Parashah Lech Lecha 2020 (Get thee out) Genesis 12 – 17

This parashah introduces us to Abraham. We are told how he was called out of Ur and traveled to a place he did not know, trusting in the Lord to guide him. His travels led to Egypt during a famine, where Sarah was taken as wife to the Pharaoh but not shamed because God intervened (this happened twice during Abraham’s travels, mainly because to protect his life he had Sarah say she was his sister. )

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Having taken his nephew, Lot, with him they found their individual possessions intermixing and so, in order to maintain peace between them, Abraham asked Lot to choose which way he will go, and Abraham would go in the opposite direction. Lot chose the better land near to Sodom. Later, when Sodom and Gomorrah are attacked, Lot and his family are taken captive, but Abraham rescues them and returns them, as well as the other captives, to their homes.

God makes a covenant with Abraham, telling him that he will have a son and that his descendants will be a blessing to the world.

Sarah, still childless, tells Abraham to have a child for her through Hagar, her handmaiden, which he does and Ishmael, the father of the Arab nations, is born.

Ishmael is 13 years old, and Abraham 99 when God again comes to Abraham and says that at this time next year he will have a son through Sarah, and orders Abraham to circumcise all the men as a sign of the covenant between God and Abraham’s descendants, forever, which Abraham does that very day.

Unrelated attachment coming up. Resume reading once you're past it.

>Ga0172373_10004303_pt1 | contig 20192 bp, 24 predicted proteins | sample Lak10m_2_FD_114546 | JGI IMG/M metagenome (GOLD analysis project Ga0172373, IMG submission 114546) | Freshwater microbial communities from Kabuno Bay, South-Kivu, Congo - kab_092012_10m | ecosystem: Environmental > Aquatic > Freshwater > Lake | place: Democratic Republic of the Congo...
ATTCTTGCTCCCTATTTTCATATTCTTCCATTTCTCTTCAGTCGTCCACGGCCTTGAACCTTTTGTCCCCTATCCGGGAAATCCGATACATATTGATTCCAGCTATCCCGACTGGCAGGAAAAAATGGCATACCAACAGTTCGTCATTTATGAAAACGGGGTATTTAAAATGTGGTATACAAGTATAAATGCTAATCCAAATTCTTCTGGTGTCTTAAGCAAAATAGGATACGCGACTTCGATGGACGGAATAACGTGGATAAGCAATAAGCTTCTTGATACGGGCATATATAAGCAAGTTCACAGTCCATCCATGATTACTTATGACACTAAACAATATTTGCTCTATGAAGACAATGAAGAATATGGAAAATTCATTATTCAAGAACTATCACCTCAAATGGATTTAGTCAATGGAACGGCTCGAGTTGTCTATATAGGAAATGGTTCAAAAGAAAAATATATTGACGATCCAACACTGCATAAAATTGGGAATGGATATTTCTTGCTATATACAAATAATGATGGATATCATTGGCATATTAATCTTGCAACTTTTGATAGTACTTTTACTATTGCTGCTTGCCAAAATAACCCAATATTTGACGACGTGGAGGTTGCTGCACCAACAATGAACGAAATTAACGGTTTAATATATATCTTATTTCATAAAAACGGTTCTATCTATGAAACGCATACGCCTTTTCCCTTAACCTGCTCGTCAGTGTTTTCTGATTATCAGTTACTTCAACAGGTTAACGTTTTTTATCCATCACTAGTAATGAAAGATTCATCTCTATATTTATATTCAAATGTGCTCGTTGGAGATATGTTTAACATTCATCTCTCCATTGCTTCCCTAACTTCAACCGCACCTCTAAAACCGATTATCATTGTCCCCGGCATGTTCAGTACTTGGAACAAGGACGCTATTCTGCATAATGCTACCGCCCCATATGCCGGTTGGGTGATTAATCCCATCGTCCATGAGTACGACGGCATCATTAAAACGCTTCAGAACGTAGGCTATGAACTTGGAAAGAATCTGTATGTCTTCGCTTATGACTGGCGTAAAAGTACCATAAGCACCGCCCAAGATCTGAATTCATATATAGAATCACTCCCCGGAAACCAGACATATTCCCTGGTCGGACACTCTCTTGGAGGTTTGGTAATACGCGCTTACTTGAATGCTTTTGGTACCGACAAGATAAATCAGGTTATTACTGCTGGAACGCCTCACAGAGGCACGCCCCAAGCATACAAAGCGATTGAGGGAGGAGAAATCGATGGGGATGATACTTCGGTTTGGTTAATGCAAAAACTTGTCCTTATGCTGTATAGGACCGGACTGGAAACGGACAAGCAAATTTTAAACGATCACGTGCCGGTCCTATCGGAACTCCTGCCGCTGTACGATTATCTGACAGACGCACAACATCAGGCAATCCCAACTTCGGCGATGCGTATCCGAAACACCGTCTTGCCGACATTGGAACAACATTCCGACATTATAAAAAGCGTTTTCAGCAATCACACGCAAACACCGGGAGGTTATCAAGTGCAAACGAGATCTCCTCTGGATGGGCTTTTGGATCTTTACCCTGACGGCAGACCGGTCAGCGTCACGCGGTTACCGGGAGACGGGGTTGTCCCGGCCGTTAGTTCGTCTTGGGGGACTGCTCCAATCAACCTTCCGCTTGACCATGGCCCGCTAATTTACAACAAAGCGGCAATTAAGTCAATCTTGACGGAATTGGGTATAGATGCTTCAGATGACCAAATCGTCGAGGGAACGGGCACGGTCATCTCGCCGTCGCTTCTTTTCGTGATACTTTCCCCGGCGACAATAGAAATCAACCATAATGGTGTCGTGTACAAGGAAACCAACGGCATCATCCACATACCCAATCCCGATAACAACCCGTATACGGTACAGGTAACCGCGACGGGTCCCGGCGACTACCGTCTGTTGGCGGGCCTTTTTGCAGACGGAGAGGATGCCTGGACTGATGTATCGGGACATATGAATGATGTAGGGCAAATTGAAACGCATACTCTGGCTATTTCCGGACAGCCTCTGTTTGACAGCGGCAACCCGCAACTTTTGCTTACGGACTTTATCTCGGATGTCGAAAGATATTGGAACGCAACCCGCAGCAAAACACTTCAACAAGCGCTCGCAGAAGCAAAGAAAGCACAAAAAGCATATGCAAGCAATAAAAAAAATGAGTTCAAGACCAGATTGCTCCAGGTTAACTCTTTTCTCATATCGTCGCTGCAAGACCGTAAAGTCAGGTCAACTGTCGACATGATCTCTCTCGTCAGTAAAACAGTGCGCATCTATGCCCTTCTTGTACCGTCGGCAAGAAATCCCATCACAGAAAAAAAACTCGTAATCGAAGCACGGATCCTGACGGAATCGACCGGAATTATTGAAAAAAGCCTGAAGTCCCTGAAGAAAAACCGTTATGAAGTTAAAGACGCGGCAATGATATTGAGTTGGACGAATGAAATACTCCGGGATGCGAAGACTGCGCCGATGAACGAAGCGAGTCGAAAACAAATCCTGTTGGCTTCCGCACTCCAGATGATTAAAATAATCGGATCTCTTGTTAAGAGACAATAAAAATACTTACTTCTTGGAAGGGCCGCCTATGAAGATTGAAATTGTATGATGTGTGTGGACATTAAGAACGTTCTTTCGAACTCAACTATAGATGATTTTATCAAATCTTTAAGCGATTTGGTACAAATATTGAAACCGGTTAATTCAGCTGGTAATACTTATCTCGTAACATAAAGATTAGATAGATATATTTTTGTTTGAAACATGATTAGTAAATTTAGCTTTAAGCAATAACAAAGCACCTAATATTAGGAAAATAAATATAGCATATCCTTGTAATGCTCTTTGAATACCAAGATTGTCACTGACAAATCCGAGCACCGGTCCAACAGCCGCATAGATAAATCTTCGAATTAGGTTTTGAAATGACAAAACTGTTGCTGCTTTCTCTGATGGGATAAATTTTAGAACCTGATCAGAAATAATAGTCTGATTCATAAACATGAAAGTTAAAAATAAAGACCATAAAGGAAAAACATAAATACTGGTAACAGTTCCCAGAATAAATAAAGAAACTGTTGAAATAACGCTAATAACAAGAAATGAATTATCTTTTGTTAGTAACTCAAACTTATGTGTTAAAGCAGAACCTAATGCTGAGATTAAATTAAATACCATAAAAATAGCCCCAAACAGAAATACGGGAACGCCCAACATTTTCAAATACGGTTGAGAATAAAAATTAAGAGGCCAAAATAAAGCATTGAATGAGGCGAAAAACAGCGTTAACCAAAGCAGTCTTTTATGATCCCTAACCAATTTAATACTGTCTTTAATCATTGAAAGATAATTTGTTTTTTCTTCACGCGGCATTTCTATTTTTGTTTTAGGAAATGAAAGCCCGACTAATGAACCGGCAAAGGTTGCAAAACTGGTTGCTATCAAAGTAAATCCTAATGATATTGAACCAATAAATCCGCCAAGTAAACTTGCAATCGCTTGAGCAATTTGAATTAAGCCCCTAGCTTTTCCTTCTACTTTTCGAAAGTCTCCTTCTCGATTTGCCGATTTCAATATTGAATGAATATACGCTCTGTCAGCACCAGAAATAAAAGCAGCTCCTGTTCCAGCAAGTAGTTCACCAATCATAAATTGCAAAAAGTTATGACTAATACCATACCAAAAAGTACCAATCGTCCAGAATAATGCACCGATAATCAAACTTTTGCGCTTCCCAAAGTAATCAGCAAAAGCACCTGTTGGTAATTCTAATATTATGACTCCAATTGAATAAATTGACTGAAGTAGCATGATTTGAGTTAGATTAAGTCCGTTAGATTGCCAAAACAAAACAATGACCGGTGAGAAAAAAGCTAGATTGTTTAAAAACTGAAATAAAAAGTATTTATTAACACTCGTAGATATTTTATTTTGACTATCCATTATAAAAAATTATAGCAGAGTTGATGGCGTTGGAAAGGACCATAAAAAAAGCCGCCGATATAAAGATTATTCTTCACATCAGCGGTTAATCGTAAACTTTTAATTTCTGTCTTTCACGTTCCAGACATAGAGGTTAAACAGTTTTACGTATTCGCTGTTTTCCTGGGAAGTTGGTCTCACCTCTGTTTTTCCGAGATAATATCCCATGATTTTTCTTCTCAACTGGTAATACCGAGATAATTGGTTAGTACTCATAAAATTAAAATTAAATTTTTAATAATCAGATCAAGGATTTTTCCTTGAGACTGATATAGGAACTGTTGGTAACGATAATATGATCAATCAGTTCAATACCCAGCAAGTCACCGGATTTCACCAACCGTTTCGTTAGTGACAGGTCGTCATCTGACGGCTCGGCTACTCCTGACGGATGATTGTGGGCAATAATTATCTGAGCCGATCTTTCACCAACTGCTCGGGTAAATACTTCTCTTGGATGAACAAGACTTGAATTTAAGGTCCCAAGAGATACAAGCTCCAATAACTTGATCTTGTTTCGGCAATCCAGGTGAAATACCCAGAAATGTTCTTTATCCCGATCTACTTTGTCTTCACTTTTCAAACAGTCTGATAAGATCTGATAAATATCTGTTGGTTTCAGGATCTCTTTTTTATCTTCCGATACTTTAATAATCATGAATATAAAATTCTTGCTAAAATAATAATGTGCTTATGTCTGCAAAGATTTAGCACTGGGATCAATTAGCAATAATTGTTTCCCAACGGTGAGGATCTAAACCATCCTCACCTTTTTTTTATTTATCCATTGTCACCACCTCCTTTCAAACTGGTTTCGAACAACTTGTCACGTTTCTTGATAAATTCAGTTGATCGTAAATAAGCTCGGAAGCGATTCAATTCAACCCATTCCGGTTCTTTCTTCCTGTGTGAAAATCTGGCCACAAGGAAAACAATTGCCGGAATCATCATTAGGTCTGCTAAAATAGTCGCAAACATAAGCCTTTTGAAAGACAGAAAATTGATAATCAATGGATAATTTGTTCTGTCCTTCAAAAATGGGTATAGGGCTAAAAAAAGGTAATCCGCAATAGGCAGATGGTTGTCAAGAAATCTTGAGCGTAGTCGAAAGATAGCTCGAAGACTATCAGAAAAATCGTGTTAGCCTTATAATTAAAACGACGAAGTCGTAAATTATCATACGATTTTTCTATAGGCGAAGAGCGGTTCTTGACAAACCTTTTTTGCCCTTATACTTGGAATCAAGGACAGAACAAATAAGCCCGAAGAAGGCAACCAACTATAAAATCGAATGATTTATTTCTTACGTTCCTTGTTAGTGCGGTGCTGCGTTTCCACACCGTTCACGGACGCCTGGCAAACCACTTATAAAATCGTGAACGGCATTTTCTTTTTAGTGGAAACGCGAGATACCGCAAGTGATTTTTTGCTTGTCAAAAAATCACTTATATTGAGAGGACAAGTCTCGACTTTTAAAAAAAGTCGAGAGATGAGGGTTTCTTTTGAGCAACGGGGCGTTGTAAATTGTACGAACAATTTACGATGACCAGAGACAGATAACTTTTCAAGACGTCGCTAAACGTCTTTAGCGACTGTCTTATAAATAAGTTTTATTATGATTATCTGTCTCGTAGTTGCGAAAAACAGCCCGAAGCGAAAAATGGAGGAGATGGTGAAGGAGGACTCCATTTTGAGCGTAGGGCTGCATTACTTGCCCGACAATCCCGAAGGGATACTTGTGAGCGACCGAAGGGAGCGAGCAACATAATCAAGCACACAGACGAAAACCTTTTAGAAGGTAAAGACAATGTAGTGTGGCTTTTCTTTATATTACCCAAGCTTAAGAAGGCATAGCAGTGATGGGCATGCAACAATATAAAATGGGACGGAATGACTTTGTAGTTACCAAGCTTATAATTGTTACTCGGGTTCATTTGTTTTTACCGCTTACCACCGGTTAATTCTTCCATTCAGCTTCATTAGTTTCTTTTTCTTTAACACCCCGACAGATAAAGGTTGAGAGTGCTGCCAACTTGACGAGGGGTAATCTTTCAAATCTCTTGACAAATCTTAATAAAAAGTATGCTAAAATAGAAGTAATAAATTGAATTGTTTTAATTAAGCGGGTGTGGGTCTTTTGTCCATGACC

There is too much in this parashah to cover in a single message, and as I was thinking of what to say, what message God might give to me, I looked at the haftorah reading.

The haftorah, for those who may not be familiar with it, is a reading from the other books of the Tanakh which is related to the Torah reading. It is read after the Torah reading and before the Rabbi gives his drash.

Today’s haftorah is from Isaiah 40:27 – 41:16. In this section of Isaiah, he gives comfort to the exiled Jews, reminding them that God’s promises are forever and trustworthy, so even in the despair of their exile, they can be confident that God has not forgotten them and has plans for their return to Israel.

From this reading, I think I know what I am supposed to talk about today.

God doesn’t work on a timetable that we design: his timing is always perfect, his rescue is always just when it is needed, and he knows best what we need. We, for our part, must maintain faith and trust in God, despite the horrific events that may be occurring in the world.

God promised Abraham that his descendants would be a blessing to the world, and that promise has been fulfilled, many times.